One question that people always ask me is, ‘Sandy, are you Chinese?’ Sometimes I would say yes and sometimes I would say no. Strictly speaking, I am Australian but born in a first generation Chinese migrant family.
School and home were like two worlds to me. At school I was like any other child, learning in English, but at home I spoke Chinese. Since a young age, I have heard my parents’ stories over and over. The story about there being no food at home or the story about how only one sibling could leave the house at a time because there was only one pair of pants. Needless to say, we were indeed very different from our local neighbours. It wasn’t just the skin or hair colour, our favourite language was half-Chinese, half-English: ‘Chinglish’. We never used the dishwasher even though we had one. Every Sunday, while other children were still in bed; I got up early to attend Chinese school.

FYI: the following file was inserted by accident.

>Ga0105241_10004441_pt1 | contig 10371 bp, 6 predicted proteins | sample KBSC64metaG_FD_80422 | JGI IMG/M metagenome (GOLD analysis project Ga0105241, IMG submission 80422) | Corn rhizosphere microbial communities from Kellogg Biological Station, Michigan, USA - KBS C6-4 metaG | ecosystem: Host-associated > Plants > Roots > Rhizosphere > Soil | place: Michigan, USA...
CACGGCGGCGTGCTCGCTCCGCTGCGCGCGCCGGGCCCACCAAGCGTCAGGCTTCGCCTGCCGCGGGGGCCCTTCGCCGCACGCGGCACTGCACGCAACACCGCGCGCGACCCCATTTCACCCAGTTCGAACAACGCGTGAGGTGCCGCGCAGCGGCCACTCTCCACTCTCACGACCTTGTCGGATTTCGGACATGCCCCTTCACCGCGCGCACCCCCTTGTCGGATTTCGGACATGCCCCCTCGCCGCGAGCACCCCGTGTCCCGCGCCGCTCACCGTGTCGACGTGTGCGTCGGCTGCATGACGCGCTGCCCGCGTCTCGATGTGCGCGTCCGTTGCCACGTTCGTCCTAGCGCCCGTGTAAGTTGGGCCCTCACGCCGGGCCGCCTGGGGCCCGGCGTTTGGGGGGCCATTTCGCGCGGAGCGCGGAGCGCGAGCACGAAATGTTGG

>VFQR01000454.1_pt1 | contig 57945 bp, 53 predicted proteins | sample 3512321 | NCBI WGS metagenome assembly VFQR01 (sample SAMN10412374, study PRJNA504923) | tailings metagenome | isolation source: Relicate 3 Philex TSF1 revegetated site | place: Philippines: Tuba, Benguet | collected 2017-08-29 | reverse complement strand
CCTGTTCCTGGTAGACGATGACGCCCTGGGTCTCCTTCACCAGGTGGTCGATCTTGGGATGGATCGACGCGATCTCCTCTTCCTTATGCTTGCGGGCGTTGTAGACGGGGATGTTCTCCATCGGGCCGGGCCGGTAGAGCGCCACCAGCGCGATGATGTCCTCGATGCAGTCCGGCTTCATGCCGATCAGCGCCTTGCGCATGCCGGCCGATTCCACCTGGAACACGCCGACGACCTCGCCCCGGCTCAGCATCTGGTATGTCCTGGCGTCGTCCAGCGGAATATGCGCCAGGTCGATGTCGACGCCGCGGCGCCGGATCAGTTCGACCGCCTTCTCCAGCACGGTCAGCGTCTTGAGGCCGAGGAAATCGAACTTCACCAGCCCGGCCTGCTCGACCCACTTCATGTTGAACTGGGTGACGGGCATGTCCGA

I am extremely thankful for all that I have, wholeheartedly accepting the gift of serendipity. Through my parents, I came to understand that depending on location of growth, there is a myriad of ways of being Chinese. For each person, their personally accumulated experiences shape them into who they are today. Each person has his or her own set of exclusive occurrences and therefore everyone’s perspective may be distinctive with no one being absolutely ‘right’ or ‘wrong’. When it comes to culture, there is no ‘should’ or ‘correct’ way of living.
Cultural barriers are inevitable, that is not to say they are unbreakable. With an accepting heart and eager mind, barriers become doorways to new ways of thinking.